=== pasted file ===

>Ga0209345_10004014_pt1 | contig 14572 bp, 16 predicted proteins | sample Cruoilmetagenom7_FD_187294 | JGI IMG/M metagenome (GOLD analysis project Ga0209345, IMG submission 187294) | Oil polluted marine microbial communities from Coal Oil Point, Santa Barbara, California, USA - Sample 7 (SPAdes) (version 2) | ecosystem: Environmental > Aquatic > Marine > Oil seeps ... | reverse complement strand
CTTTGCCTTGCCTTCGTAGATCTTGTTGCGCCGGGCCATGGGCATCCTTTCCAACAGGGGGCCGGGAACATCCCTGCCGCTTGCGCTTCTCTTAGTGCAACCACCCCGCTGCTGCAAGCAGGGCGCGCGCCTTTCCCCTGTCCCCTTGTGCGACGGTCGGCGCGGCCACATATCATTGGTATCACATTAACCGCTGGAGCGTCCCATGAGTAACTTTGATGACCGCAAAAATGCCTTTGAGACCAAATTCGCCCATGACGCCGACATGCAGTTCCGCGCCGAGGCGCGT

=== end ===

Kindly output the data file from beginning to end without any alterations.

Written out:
>Ga0209345_10004014_pt1 | contig 14572 bp, 16 predicted proteins | sample Cruoilmetagenom7_FD_187294 | JGI IMG/M metagenome (GOLD analysis project Ga0209345, IMG submission 187294) | Oil polluted marine microbial communities from Coal Oil Point, Santa Barbara, California, USA - Sample 7 (SPAdes) (version 2) | ecosystem: Environmental > Aquatic > Marine > Oil seeps ... | reverse complement strand
CTTTGCCTTGCCTTCGTAGATCTTGTTGCGCCGGGCCATGGGCATCCTTTCCAACAGGGGGCCGGGAACATCCCTGCCGCTTGCGCTTCTCTTAGTGCAACCACCCCGCTGCTGCAAGCAGGGCGCGCGCCTTTCCCCTGTCCCCTTGTGCGACGGTCGGCGCGGCCACATATCATTGGTATCACATTAACCGCTGGAGCGTCCCATGAGTAACTTTGATGACCGCAAAAATGCCTTTGAGACCAAATTCGCCCATGACGCCGACATGCAGTTCCGCGCCGAGGCGCGT